Figure 2. Finger-worn pulse oximeter measuring SpO2.

HR and ECG

A healthy HR is usually considered to be in the range of 60 to 100 beats per minute; however, the time interval between individual beats is not constant. Often referred to as heart rate variability (HRV), this means that HR is an average value measured over several beat cycles. In a healthy individual, HR and pulse rate are almost identical because blood is pumped around the body with each contraction of the heart muscle. However, some serious cardiac conditions can cause the HR and pulse rate to differ. For example, in the case of cardiac arrhythmias such as atrial fibrillation (Afib), not every muscle contraction within the heart pumps blood around the body—instead blood can accumulate within the chambers of the heart itself, a potentially life-threatening occurrence. Afib can be difficult to detect as it sometimes occurs intermittently and only for short transient intervals. The importance of being able to detect and treat this condition is evidenced by the fact that, according to the World Health Organization, one-quarter of all strokes in people over the age of 40 are caused by Afib.1 Since PPG sensors make optical measurements on the assumption that HR is identical to pulse rate, they cannot be relied on to detect Afib. This requires the electrical activity of the heart to be continuously recorded over an extended interval—the graphical representation of the heart’s electrical signal is called an ECG. The Holter monitor (Figure 3) is the most common clinical-grade portable device for this purpose. While these use fewer electrodes than static ECG monitors used in clinical settings, they can be somewhat cumbersome and uncomfortable to wear, particularly when sleeping.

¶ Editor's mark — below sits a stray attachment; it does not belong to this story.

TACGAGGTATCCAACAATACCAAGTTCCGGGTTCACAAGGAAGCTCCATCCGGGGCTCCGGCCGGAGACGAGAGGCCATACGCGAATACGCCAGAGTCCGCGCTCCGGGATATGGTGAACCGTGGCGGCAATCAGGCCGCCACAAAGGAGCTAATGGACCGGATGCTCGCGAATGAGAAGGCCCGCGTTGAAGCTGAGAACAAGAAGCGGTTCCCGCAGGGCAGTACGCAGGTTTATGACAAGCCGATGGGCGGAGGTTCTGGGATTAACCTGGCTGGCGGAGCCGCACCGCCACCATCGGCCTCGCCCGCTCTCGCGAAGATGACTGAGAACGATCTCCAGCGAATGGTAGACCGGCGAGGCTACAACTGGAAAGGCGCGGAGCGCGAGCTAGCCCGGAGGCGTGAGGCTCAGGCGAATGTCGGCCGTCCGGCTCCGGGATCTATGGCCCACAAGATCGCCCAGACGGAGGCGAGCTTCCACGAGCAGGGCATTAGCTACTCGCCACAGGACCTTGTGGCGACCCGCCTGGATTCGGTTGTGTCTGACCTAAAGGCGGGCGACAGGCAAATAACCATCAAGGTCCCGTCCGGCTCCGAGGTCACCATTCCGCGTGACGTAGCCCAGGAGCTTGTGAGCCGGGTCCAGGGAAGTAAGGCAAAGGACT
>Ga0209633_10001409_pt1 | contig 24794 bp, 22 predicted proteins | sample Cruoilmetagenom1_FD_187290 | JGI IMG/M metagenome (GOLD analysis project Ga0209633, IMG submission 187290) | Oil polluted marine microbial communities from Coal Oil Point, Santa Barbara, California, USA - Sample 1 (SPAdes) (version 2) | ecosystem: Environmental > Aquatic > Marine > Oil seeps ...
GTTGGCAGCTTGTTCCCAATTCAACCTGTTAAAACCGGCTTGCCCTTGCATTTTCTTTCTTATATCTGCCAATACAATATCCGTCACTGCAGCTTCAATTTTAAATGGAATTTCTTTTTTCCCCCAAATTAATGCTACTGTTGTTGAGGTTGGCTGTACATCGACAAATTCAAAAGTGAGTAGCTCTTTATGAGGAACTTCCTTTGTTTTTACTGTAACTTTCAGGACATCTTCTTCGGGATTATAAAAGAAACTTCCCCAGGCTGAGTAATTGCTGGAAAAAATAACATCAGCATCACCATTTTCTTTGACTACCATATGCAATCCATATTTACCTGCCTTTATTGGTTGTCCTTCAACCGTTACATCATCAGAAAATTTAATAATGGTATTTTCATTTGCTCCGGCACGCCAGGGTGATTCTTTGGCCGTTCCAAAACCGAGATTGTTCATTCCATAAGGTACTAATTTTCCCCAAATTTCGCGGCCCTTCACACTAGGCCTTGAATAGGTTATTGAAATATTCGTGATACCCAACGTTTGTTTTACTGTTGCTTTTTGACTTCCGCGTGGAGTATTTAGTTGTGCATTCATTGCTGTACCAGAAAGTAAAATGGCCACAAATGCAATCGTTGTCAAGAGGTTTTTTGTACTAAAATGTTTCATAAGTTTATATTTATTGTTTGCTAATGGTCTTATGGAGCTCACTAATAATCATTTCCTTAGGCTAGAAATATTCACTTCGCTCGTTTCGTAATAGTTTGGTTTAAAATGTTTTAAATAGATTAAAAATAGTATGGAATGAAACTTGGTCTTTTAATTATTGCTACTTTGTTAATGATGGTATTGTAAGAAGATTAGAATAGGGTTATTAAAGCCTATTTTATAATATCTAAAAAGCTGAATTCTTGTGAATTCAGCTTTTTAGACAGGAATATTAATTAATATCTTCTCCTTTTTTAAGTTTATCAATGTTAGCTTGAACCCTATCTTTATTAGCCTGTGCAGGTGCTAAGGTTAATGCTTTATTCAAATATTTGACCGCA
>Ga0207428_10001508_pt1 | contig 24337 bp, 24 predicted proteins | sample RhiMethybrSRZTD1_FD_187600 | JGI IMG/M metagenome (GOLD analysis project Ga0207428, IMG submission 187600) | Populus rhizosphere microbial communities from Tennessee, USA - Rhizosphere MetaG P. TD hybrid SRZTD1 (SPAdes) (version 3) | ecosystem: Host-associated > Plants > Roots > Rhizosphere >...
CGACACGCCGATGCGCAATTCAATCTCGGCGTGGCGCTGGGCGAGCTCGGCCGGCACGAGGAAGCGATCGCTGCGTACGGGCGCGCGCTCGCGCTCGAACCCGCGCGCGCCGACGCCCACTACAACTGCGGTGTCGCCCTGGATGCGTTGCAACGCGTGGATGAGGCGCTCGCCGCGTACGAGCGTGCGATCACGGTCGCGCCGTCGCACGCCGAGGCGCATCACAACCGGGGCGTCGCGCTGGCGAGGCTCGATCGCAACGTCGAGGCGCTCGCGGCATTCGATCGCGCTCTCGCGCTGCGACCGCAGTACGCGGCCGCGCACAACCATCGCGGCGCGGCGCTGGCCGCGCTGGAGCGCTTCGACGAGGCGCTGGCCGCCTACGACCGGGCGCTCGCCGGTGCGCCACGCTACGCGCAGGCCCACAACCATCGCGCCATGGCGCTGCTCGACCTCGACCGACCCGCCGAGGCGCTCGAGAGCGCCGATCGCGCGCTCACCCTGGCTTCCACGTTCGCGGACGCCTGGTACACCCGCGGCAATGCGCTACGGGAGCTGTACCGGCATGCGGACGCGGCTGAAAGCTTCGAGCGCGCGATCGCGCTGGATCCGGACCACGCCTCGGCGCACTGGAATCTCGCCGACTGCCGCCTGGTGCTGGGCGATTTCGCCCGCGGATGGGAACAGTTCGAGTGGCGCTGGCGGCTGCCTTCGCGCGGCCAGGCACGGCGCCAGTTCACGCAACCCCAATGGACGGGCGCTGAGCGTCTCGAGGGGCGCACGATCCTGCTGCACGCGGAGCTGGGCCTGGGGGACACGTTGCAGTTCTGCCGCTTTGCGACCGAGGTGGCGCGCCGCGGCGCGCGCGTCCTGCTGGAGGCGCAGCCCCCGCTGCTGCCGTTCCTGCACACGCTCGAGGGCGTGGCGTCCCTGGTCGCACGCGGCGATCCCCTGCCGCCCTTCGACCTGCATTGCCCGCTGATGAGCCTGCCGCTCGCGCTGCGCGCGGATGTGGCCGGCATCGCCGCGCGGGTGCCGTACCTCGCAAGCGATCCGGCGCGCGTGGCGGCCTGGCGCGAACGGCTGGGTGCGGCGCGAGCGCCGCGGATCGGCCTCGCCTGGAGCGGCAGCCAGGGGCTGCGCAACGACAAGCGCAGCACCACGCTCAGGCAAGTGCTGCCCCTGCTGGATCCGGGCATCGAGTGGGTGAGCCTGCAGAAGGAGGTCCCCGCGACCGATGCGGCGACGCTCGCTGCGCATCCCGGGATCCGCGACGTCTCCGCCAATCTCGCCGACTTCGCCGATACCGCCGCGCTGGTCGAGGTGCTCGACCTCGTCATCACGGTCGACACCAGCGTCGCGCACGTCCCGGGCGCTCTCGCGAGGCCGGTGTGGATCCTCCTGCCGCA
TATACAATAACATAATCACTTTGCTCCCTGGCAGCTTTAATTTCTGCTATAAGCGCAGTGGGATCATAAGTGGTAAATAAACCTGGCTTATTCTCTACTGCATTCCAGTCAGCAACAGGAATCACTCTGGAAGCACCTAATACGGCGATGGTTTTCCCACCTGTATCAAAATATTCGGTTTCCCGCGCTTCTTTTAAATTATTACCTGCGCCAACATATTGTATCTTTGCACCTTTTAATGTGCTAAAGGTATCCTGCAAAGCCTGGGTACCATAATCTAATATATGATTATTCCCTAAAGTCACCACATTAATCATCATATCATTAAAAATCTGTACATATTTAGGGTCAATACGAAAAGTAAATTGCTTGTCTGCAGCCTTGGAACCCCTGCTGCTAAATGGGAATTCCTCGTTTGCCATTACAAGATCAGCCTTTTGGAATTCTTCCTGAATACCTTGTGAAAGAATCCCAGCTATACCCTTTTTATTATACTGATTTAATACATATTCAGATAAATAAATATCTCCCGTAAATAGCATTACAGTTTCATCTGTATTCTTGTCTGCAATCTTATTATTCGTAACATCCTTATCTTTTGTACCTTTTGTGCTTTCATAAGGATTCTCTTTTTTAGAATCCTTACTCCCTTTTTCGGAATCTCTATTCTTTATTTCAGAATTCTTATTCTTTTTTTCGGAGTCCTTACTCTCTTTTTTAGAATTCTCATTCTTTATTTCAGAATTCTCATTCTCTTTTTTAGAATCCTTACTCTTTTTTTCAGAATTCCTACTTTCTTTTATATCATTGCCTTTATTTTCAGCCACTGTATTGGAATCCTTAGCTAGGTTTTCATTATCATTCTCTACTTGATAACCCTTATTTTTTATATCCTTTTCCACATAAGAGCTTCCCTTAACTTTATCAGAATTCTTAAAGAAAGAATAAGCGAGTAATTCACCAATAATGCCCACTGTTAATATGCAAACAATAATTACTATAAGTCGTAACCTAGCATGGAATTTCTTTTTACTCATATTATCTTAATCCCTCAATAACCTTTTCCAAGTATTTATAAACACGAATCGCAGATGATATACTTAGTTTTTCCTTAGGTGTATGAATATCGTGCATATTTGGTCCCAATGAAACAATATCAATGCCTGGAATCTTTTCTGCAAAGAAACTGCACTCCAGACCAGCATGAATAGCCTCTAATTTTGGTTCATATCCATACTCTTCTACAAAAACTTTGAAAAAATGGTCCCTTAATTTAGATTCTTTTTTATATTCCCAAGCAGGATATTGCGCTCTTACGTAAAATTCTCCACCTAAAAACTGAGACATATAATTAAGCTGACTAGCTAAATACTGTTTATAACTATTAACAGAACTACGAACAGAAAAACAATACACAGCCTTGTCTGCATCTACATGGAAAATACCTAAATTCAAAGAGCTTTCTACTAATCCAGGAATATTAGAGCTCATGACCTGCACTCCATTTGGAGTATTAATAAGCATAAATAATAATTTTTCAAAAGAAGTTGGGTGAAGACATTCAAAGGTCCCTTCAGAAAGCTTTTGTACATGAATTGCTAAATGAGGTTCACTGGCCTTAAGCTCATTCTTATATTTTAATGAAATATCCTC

Figure 3. Holter monitor for continuous ECG monitoring.

Respiration Rate

The expected RR for most healthy people is 12 to 20 breaths per minute. An RR exceeding 30 breaths per minute may be an indicator of respiratory distress caused by a fever or some other reason. While some wearables solutions deduce RR using accelerometer or PPG techniques, clinical-grade measurement of RR is performed either by using the information contained in an ECG signal or by using a bioimpedance (BioZ) sensor that characterizes the electrical impedance of the skin using two or more electrodes attached to the body of a patient. While FDA-approved ECG functionality is available in some high end health and fitness wearables, bioimpedance sensing is a feature that is typically not provided as it requires the inclusion of a separate BioZ sensor IC. Apart from RR, BioZ sensors also enable bioelectrical impedance analysis (BIA) and bioelectrical impedance spectroscopy (BIS), both used in the measurement of body muscle, fat, and water composition levels. BioZ sensors also enable impedance cardiography (ICG) and are used to measure galvanic skin response (GSR), which can be a useful indicator of stress.

3-in-1 Sensor Solution

The functional block diagram of a clinical-grade vital signs AFE IC that integrates the functions of three separate sensors—PPG, ECG, and BioZ—into a single package is presented in Figure 4.

Figure 4. The MAX86178 ultra low power, 3-in-1 clinical-grade vital signs AFE.

Its dual-channel PPG optical data acquisition system supports up to six LEDs and four photodiode inputs with the LEDs being programmable from two high current, 8-bit LED drivers. The receive path has two low noise, high resolution readout channels that each include independent 20-bit ADCs and an ambient light cancellation circuit, providing in excess of 90 dB of ambient rejection at 120 Hz. The PPG channel exhibits up to 113 dB SNR that supports SpO2 measurements at only 16 µA.